the banking/insurance sector, where mobile payment methods, as well as mobile banking and 
brokerage, enjoy a degree of popularity (28.3%). Most insurance companies do not offer any 
mobile access at the moment, but plan to offer customized insurance on demand, e.g., ordering 
special one day accident insurance at mountain ski lifts via mobile phone. 
TABLE 23  Percent Providing or Planning to Provide Content or Services for Mobile Customers 
Banking/  
Manufacturing
a
Wholesale/Retail 
Distribution
a
Insurance
a
Total
a
GER 
Global
b
GER 
Global
b
GER 
Global
b
GER 
Global
b
Already 
available 
6.7  14.2 19.9 12.5  28.3 21.2 17.9 13.7 
Plan to add within the next year 
7.7 
17.7 
13.4 
18.4 
14.7 
18.9 
12.3 
18.2 
Notes:
a
Responses were weighted based on the total number of establishments by employee size within the sector for each 
country.  
 b 
Consists of weighted survey responses in 10 countries combined: United States, Mexico, Brazil, Germany, France, 
Denmark, Singapore, Taiwan, China and Japan.   
Source:  CRITO Global E Commerce Survey, 2002 
Diffusion of the E Commerce Industry 
From 1993 to 2000, Germany enjoyed the development of new, economically important firms 
with about 15,000 start ups. In 1996/97, when the start up wave reached its peak, the number of 
companies founded per year started to decline. Most start up activities were focused on B2C and 
B2B companies that offered products and services online. Of the companies using specific 
business models, approximately 54% were in the multimedia and web building area, 13% offered 
ISP services, 10% B2C and B2B sales, 8% system houses and integration, 5% software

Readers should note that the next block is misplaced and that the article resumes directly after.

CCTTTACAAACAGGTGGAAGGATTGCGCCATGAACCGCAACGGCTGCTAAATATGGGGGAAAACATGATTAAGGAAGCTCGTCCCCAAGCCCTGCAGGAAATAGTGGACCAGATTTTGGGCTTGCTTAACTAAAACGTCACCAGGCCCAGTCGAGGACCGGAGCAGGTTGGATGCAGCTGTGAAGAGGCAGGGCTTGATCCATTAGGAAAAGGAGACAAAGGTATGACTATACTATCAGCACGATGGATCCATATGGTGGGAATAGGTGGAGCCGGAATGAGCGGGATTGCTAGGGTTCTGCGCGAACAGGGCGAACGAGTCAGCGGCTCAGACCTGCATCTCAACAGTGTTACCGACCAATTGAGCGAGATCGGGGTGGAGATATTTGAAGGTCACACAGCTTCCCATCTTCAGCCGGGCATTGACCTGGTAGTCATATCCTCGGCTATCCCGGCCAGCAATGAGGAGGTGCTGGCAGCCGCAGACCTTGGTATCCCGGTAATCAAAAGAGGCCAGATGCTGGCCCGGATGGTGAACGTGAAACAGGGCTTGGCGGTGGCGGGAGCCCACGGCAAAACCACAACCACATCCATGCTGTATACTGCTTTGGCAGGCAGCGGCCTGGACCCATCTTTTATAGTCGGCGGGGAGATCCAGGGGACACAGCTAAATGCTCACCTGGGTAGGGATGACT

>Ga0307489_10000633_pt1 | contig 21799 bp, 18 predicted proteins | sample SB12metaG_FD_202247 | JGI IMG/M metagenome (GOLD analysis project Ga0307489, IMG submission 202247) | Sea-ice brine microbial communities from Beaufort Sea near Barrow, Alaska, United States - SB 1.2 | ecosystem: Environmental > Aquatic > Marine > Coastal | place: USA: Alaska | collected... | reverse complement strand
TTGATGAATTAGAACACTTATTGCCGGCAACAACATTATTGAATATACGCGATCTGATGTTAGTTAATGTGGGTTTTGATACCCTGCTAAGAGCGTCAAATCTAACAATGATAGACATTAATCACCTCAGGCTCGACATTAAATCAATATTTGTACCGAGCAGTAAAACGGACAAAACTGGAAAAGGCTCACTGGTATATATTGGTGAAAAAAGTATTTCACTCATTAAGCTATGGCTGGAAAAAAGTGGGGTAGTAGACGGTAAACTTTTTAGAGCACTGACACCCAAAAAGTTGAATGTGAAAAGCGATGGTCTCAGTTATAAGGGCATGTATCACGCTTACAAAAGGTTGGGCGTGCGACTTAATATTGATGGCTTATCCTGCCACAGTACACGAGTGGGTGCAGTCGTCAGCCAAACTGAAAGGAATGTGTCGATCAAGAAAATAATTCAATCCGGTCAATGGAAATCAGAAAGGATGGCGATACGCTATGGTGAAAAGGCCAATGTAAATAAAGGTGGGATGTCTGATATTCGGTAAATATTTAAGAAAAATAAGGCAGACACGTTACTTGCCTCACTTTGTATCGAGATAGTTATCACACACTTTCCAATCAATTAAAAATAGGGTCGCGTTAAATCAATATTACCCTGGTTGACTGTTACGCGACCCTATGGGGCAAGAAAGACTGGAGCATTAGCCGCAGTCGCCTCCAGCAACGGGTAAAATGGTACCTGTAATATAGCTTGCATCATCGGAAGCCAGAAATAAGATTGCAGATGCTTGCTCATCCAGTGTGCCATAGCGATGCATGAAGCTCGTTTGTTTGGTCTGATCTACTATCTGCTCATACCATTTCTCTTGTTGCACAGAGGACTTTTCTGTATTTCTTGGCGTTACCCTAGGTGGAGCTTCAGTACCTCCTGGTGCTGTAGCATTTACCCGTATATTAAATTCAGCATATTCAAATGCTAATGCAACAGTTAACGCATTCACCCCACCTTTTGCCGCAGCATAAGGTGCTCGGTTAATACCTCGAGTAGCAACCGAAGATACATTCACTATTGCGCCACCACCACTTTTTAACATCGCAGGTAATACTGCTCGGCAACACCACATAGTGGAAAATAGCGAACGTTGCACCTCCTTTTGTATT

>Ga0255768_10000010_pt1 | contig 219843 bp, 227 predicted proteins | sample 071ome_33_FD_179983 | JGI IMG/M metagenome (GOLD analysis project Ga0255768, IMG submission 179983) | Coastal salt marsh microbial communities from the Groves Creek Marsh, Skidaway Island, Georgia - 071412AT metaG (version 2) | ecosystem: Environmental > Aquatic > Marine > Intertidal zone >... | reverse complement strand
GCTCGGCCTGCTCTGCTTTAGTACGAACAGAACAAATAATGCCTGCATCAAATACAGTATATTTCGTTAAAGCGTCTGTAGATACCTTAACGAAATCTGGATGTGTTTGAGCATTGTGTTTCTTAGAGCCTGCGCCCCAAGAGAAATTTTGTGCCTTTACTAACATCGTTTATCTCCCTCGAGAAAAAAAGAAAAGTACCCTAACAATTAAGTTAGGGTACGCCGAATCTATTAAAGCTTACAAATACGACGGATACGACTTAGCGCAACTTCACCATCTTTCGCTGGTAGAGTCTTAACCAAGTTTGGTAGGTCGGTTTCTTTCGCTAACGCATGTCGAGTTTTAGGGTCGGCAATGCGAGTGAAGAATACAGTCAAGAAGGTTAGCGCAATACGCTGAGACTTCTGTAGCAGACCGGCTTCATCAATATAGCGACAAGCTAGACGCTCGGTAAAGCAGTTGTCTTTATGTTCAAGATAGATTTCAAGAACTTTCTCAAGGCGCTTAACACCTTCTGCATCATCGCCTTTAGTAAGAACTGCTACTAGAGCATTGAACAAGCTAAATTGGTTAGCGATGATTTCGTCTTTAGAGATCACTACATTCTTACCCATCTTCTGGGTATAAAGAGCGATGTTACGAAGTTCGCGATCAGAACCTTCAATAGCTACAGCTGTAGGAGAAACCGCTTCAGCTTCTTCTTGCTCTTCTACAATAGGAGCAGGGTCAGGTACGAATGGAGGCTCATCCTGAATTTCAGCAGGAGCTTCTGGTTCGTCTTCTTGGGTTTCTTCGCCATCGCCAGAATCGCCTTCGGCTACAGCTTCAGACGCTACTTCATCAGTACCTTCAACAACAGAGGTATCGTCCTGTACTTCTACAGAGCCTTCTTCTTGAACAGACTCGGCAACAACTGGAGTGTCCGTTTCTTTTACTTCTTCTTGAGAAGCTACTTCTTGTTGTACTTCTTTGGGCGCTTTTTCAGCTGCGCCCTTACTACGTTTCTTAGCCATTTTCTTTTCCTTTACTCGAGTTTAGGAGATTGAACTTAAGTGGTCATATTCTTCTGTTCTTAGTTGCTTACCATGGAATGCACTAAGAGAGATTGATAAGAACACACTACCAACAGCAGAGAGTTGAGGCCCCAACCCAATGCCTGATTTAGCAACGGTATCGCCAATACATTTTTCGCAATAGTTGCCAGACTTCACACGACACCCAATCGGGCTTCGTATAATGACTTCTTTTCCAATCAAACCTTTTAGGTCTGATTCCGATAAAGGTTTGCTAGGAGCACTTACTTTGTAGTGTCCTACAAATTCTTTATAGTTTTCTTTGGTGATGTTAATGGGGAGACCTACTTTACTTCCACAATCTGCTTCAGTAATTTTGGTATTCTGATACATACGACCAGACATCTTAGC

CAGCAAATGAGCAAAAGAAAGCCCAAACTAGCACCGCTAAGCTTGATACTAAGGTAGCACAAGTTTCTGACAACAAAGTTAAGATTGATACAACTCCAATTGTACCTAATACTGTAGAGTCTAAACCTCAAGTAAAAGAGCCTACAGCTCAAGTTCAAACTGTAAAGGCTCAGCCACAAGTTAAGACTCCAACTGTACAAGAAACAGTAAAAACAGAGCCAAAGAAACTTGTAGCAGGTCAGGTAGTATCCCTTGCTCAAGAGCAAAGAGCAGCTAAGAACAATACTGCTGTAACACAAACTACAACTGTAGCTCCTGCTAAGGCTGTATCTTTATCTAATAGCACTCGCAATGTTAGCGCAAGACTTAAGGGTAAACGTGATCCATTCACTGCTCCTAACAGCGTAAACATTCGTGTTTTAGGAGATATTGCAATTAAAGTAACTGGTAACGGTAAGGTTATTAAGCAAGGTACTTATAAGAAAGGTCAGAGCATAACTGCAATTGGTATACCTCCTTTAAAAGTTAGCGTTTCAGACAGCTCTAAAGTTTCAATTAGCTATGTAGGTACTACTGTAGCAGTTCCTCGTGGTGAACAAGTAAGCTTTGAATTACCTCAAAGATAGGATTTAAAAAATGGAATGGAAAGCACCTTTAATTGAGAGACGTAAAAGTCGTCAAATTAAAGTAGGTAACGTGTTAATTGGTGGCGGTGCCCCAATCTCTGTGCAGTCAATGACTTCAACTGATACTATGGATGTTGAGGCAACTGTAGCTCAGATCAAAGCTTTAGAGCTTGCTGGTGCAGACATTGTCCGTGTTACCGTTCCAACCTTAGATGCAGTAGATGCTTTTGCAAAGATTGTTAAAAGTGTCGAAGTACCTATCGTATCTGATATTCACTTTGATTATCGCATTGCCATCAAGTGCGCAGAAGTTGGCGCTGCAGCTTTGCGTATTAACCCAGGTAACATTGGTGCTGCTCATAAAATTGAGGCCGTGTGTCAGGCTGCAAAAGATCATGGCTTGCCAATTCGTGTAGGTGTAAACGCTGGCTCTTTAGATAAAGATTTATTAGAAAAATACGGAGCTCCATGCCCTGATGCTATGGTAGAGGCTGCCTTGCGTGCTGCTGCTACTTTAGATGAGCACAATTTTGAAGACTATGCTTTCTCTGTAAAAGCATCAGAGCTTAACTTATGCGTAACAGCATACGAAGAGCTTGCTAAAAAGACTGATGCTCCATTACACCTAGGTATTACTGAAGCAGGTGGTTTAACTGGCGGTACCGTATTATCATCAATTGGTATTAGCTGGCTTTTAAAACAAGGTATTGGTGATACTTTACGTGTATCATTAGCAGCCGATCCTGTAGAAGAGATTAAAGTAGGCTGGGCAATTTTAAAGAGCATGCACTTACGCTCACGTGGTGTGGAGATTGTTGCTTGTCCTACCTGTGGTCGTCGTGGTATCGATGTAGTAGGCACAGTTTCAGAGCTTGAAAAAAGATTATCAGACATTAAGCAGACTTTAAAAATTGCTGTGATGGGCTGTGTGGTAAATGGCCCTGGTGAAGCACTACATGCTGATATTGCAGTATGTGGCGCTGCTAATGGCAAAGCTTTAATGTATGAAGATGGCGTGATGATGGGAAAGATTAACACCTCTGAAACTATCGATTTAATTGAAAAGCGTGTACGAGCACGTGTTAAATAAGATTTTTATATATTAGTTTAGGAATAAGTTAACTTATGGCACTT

production, and an additional 10% offered information, content, and infrastructure (Krafft, 
2000).
The German e commerce start up landscape is highly affected by the current economic slow 
down. Although four times more entrepreneurs are counted per year in Germany in comparison 
to insolvencies, the economic slowdown is hitting the young German e commerce industry hard. 
A large number of formerly famous and promising dot coms failed during the consolidation 
process since mid 2000. After the insolvency wave, accompanied by bad debt losses and loss of 
customer trust, the overall gloomy mood affected even solid firms in 2001. With 443 
insolvencies, an additional 470 bankruptcies in 2001 and approximately 40 to 50 insolvencies per 
month in 2002 the speed of consolidation was high. According to German law, insolvency is 
more or less equivalent to the US protection provided by Chapter 11 bankruptcy. When a firm is 
finally closed after Chapter 11 and reorganization was unsuccessful, then the firm is finally 
bankrupt. In particular, the e commerce business models in the B2C area had to struggle but 
multimedia agencies and software developers also encountered similar difficulties. The 
insolvencies of very innovative university and research spin offs must be regarded as critical for 
the further development of e commerce in Germany. Losing innovative firms will worsen the 
competitive position of Germany at the international level (Krafft, 2002).  
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